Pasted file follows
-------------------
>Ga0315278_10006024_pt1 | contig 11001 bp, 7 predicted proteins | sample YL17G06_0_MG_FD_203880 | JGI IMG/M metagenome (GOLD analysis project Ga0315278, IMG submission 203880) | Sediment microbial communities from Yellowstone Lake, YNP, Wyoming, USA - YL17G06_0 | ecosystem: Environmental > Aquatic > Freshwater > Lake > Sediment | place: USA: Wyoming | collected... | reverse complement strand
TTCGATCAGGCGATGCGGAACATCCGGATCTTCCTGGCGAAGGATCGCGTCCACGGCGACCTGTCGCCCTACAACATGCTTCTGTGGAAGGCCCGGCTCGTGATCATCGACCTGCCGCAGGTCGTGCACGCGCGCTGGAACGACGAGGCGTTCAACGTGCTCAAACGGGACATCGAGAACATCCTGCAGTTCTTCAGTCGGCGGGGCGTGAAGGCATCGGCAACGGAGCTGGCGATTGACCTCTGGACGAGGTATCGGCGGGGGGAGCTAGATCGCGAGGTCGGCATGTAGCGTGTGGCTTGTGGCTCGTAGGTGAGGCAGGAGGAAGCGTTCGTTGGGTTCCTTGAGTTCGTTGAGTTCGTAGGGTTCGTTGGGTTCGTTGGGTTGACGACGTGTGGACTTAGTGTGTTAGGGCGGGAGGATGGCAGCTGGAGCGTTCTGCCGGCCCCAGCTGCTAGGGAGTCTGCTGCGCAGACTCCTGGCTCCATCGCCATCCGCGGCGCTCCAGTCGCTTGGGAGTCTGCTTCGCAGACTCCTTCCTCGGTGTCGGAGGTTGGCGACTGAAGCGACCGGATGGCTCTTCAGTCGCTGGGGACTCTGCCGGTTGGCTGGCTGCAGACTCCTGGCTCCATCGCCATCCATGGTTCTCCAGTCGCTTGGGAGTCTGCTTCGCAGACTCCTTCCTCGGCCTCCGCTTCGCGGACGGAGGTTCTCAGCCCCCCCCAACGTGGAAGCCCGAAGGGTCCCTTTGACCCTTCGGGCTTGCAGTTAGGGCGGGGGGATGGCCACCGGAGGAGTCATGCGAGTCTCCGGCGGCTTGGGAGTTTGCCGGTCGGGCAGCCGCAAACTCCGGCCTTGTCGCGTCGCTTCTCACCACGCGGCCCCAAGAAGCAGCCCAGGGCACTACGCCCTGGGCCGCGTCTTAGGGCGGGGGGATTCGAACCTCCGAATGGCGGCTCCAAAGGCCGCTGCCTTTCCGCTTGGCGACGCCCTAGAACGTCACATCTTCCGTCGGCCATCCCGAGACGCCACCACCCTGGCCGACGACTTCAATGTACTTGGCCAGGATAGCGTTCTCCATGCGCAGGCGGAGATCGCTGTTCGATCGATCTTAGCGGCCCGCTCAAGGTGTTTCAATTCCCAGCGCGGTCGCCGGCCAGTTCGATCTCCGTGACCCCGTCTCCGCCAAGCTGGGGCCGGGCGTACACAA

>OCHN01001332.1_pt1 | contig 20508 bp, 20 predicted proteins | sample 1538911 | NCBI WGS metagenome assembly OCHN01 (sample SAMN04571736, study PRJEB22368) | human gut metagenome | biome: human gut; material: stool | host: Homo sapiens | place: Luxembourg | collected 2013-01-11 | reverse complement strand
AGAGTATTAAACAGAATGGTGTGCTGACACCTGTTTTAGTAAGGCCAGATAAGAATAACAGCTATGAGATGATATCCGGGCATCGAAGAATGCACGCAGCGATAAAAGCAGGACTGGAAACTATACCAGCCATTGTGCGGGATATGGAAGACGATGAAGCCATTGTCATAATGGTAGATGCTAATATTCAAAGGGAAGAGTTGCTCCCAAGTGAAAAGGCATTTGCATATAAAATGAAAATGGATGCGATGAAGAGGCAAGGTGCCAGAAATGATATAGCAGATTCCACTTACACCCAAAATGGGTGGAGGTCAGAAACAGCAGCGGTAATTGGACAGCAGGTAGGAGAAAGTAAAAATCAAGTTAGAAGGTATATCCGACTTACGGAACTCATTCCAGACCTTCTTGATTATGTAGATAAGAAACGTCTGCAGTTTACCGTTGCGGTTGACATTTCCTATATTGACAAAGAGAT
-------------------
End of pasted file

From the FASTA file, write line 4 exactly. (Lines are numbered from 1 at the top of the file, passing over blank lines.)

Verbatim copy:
AGAGTATTAAACAGAATGGTGTGCTGACACCTGTTTTAGTAAGGCCAGATAAGAATAACAGCTATGAGATGATATCCGGGCATCGAAGAATGCACGCAGCGATAAAAGCAGGACTGGAAACTATACCAGCCATTGTGCGGGATATGGAAGACGATGAAGCCATTGTCATAATGGTAGATGCTAATATTCAAAGGGAAGAGTTGCTCCCAAGTGAAAAGGCATTTGCATATAAAATGAAAATGGATGCGATGAAGAGGCAAGGTGCCAGAAATGATATAGCAGATTCCACTTACACCCAAAATGGGTGGAGGTCAGAAACAGCAGCGGTAATTGGACAGCAGGTAGGAGAAAGTAAAAATCAAGTTAGAAGGTATATCCGACTTACGGAACTCATTCCAGACCTTCTTGATTATGTAGATAAGAAACGTCTGCAGTTTACCGTTGCGGTTGACATTTCCTATATTGACAAAGAGAT